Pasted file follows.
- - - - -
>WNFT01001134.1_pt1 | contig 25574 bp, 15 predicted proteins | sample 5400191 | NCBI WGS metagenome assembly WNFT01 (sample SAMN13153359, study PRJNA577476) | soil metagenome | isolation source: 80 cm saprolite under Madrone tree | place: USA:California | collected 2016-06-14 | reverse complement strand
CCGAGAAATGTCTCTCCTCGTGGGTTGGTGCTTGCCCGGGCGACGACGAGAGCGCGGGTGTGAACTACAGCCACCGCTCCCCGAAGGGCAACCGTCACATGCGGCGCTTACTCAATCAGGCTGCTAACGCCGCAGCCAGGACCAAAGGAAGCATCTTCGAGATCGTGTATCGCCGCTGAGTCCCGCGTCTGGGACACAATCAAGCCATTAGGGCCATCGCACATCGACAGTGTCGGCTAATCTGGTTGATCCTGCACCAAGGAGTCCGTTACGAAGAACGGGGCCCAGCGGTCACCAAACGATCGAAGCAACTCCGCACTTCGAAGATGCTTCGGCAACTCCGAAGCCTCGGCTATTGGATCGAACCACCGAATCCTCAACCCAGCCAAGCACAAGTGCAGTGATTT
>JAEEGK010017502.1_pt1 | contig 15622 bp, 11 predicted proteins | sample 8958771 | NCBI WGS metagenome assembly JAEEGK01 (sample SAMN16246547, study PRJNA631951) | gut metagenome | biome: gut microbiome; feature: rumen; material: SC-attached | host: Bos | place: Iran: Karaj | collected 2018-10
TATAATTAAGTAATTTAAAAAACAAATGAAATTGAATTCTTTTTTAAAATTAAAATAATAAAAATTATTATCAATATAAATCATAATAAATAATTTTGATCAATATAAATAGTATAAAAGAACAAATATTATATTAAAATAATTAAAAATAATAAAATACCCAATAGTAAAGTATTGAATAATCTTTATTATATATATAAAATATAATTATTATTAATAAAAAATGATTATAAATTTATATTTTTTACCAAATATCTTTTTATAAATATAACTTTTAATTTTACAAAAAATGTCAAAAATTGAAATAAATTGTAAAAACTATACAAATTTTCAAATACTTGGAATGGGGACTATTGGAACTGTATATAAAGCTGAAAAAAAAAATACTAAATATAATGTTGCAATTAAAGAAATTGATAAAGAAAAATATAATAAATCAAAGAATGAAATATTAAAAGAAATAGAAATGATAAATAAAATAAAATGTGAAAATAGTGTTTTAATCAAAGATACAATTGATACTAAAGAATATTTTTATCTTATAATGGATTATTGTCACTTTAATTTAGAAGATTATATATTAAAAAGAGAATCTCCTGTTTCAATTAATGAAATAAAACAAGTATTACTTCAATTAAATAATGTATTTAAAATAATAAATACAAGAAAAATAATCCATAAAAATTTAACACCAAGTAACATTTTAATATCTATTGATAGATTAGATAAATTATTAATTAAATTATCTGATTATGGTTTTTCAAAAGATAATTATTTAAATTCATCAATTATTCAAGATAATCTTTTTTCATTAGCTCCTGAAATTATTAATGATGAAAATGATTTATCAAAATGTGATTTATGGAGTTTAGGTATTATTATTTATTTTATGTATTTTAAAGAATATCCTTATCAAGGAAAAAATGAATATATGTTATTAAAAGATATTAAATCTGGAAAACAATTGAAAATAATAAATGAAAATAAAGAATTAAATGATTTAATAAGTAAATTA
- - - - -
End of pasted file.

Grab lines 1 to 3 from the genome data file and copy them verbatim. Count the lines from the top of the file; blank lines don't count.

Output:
>WNFT01001134.1_pt1 | contig 25574 bp, 15 predicted proteins | sample 5400191 | NCBI WGS metagenome assembly WNFT01 (sample SAMN13153359, study PRJNA577476) | soil metagenome | isolation source: 80 cm saprolite under Madrone tree | place: USA:California | collected 2016-06-14 | reverse complement strand
CCGAGAAATGTCTCTCCTCGTGGGTTGGTGCTTGCCCGGGCGACGACGAGAGCGCGGGTGTGAACTACAGCCACCGCTCCCCGAAGGGCAACCGTCACATGCGGCGCTTACTCAATCAGGCTGCTAACGCCGCAGCCAGGACCAAAGGAAGCATCTTCGAGATCGTGTATCGCCGCTGAGTCCCGCGTCTGGGACACAATCAAGCCATTAGGGCCATCGCACATCGACAGTGTCGGCTAATCTGGTTGATCCTGCACCAAGGAGTCCGTTACGAAGAACGGGGCCCAGCGGTCACCAAACGATCGAAGCAACTCCGCACTTCGAAGATGCTTCGGCAACTCCGAAGCCTCGGCTATTGGATCGAACCACCGAATCCTCAACCCAGCCAAGCACAAGTGCAGTGATTT
>JAEEGK010017502.1_pt1 | contig 15622 bp, 11 predicted proteins | sample 8958771 | NCBI WGS metagenome assembly JAEEGK01 (sample SAMN16246547, study PRJNA631951) | gut metagenome | biome: gut microbiome; feature: rumen; material: SC-attached | host: Bos | place: Iran: Karaj | collected 2018-10